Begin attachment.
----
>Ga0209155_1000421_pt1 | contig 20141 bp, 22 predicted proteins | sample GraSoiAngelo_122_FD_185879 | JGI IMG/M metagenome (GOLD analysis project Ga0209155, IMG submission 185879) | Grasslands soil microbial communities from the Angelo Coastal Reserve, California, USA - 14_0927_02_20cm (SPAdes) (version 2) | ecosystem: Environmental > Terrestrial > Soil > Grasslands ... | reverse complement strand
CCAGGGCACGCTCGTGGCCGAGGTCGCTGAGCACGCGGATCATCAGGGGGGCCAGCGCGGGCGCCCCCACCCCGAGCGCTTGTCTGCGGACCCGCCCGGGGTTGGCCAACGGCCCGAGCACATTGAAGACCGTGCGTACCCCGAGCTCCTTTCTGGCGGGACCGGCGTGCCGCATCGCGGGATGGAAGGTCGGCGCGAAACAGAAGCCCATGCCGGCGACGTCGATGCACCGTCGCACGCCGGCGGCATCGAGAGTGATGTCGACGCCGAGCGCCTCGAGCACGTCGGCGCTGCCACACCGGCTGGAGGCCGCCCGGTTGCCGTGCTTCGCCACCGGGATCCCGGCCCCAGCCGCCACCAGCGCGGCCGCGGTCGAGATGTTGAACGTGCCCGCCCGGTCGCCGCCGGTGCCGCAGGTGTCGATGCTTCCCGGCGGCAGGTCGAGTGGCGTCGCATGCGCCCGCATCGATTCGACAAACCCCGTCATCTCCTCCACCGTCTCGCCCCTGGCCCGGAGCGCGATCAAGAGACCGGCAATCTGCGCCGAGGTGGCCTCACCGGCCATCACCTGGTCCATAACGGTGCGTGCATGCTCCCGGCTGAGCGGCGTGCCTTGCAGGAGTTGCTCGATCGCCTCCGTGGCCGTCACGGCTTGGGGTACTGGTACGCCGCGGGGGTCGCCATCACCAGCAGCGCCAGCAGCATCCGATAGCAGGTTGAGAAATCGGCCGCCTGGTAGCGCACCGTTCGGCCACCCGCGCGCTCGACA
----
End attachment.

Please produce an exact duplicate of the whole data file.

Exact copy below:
>Ga0209155_1000421_pt1 | contig 20141 bp, 22 predicted proteins | sample GraSoiAngelo_122_FD_185879 | JGI IMG/M metagenome (GOLD analysis project Ga0209155, IMG submission 185879) | Grasslands soil microbial communities from the Angelo Coastal Reserve, California, USA - 14_0927_02_20cm (SPAdes) (version 2) | ecosystem: Environmental > Terrestrial > Soil > Grasslands ... | reverse complement strand
CCAGGGCACGCTCGTGGCCGAGGTCGCTGAGCACGCGGATCATCAGGGGGGCCAGCGCGGGCGCCCCCACCCCGAGCGCTTGTCTGCGGACCCGCCCGGGGTTGGCCAACGGCCCGAGCACATTGAAGACCGTGCGTACCCCGAGCTCCTTTCTGGCGGGACCGGCGTGCCGCATCGCGGGATGGAAGGTCGGCGCGAAACAGAAGCCCATGCCGGCGACGTCGATGCACCGTCGCACGCCGGCGGCATCGAGAGTGATGTCGACGCCGAGCGCCTCGAGCACGTCGGCGCTGCCACACCGGCTGGAGGCCGCCCGGTTGCCGTGCTTCGCCACCGGGATCCCGGCCCCAGCCGCCACCAGCGCGGCCGCGGTCGAGATGTTGAACGTGCCCGCCCGGTCGCCGCCGGTGCCGCAGGTGTCGATGCTTCCCGGCGGCAGGTCGAGTGGCGTCGCATGCGCCCGCATCGATTCGACAAACCCCGTCATCTCCTCCACCGTCTCGCCCCTGGCCCGGAGCGCGATCAAGAGACCGGCAATCTGCGCCGAGGTGGCCTCACCGGCCATCACCTGGTCCATAACGGTGCGTGCATGCTCCCGGCTGAGCGGCGTGCCTTGCAGGAGTTGCTCGATCGCCTCCGTGGCCGTCACGGCTTGGGGTACTGGTACGCCGCGGGGGTCGCCATCACCAGCAGCGCCAGCAGCATCCGATAGCAGGTTGAGAAATCGGCCGCCTGGTAGCGCACCGTTCGGCCACCCGCGCGCTCGACA